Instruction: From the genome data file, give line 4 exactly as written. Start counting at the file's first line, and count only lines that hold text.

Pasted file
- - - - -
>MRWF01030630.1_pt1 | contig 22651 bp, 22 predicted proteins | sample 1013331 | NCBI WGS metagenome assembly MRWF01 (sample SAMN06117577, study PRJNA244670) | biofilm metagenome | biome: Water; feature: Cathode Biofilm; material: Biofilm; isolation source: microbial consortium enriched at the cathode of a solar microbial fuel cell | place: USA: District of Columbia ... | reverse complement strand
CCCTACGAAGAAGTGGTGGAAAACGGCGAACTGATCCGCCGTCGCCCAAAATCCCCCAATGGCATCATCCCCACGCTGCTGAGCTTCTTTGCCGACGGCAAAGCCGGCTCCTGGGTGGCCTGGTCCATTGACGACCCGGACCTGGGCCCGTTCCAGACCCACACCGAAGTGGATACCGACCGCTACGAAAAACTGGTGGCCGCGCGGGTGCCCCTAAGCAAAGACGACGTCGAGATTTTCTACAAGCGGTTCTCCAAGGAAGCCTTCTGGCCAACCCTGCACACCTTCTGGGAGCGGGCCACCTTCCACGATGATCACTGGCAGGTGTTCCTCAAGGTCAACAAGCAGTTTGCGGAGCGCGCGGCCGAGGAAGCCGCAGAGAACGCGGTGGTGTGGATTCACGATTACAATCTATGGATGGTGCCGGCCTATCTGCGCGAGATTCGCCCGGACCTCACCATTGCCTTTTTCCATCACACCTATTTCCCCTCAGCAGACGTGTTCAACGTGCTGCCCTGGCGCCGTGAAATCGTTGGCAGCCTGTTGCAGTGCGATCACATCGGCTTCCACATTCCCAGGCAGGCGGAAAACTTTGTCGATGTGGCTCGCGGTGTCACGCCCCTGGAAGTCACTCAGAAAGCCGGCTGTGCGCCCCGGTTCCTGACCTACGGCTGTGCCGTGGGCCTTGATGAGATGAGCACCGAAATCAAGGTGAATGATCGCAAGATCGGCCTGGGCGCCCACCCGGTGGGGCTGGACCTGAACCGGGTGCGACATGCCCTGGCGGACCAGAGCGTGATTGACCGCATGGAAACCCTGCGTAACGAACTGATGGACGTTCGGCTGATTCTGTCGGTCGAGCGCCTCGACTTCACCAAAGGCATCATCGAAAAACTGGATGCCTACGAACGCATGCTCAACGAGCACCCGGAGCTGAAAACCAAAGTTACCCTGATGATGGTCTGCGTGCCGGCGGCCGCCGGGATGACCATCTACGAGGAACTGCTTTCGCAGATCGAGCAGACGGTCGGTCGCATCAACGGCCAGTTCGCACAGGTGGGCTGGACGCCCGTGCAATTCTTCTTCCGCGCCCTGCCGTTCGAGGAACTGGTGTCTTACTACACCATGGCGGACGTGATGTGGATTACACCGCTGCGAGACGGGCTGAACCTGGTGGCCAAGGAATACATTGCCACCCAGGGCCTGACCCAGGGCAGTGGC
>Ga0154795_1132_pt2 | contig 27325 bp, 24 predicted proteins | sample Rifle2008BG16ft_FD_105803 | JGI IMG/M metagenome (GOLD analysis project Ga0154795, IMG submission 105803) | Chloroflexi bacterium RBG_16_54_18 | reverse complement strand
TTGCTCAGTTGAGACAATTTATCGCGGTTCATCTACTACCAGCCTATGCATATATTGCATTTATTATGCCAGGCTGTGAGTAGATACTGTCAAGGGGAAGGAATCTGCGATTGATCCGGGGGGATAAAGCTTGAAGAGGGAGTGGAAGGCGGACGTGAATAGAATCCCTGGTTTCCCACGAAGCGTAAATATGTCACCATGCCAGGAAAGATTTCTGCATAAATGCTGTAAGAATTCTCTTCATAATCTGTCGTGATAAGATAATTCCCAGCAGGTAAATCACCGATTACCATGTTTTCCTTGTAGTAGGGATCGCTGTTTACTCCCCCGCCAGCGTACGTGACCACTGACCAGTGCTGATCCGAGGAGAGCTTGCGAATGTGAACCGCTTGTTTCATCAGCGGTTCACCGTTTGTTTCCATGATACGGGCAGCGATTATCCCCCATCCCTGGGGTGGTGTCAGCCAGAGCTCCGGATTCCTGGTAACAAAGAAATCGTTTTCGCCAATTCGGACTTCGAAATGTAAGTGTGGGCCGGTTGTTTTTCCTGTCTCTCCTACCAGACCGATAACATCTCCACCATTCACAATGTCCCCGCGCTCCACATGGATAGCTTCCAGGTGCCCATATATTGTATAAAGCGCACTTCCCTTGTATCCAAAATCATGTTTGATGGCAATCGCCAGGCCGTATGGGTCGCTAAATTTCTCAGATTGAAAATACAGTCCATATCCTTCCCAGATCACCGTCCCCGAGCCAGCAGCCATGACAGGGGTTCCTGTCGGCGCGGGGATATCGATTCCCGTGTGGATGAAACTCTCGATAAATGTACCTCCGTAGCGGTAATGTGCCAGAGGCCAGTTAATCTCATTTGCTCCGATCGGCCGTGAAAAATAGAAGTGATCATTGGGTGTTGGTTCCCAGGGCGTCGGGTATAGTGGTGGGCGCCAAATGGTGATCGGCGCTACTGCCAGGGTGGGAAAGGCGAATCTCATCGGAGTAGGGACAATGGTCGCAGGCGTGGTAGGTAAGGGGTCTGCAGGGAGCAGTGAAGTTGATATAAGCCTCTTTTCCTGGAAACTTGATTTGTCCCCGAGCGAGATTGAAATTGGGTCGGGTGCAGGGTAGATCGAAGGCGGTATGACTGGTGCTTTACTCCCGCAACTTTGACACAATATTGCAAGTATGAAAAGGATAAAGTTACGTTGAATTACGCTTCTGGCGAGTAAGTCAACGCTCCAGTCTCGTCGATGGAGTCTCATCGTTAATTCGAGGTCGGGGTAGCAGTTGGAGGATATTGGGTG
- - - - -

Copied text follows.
TTGCTCAGTTGAGACAATTTATCGCGGTTCATCTACTACCAGCCTATGCATATATTGCATTTATTATGCCAGGCTGTGAGTAGATACTGTCAAGGGGAAGGAATCTGCGATTGATCCGGGGGGATAAAGCTTGAAGAGGGAGTGGAAGGCGGACGTGAATAGAATCCCTGGTTTCCCACGAAGCGTAAATATGTCACCATGCCAGGAAAGATTTCTGCATAAATGCTGTAAGAATTCTCTTCATAATCTGTCGTGATAAGATAATTCCCAGCAGGTAAATCACCGATTACCATGTTTTCCTTGTAGTAGGGATCGCTGTTTACTCCCCCGCCAGCGTACGTGACCACTGACCAGTGCTGATCCGAGGAGAGCTTGCGAATGTGAACCGCTTGTTTCATCAGCGGTTCACCGTTTGTTTCCATGATACGGGCAGCGATTATCCCCCATCCCTGGGGTGGTGTCAGCCAGAGCTCCGGATTCCTGGTAACAAAGAAATCGTTTTCGCCAATTCGGACTTCGAAATGTAAGTGTGGGCCGGTTGTTTTTCCTGTCTCTCCTACCAGACCGATAACATCTCCACCATTCACAATGTCCCCGCGCTCCACATGGATAGCTTCCAGGTGCCCATATATTGTATAAAGCGCACTTCCCTTGTATCCAAAATCATGTTTGATGGCAATCGCCAGGCCGTATGGGTCGCTAAATTTCTCAGATTGAAAATACAGTCCATATCCTTCCCAGATCACCGTCCCCGAGCCAGCAGCCATGACAGGGGTTCCTGTCGGCGCGGGGATATCGATTCCCGTGTGGATGAAACTCTCGATAAATGTACCTCCGTAGCGGTAATGTGCCAGAGGCCAGTTAATCTCATTTGCTCCGATCGGCCGTGAAAAATAGAAGTGATCATTGGGTGTTGGTTCCCAGGGCGTCGGGTATAGTGGTGGGCGCCAAATGGTGATCGGCGCTACTGCCAGGGTGGGAAAGGCGAATCTCATCGGAGTAGGGACAATGGTCGCAGGCGTGGTAGGTAAGGGGTCTGCAGGGAGCAGTGAAGTTGATATAAGCCTCTTTTCCTGGAAACTTGATTTGTCCCCGAGCGAGATTGAAATTGGGTCGGGTGCAGGGTAGATCGAAGGCGGTATGACTGGTGCTTTACTCCCGCAACTTTGACACAATATTGCAAGTATGAAAAGGATAAAGTTACGTTGAATTACGCTTCTGGCGAGTAAGTCAACGCTCCAGTCTCGTCGATGGAGTCTCATCGTTAATTCGAGGTCGGGGTAGCAGTTGGAGGATATTGGGTG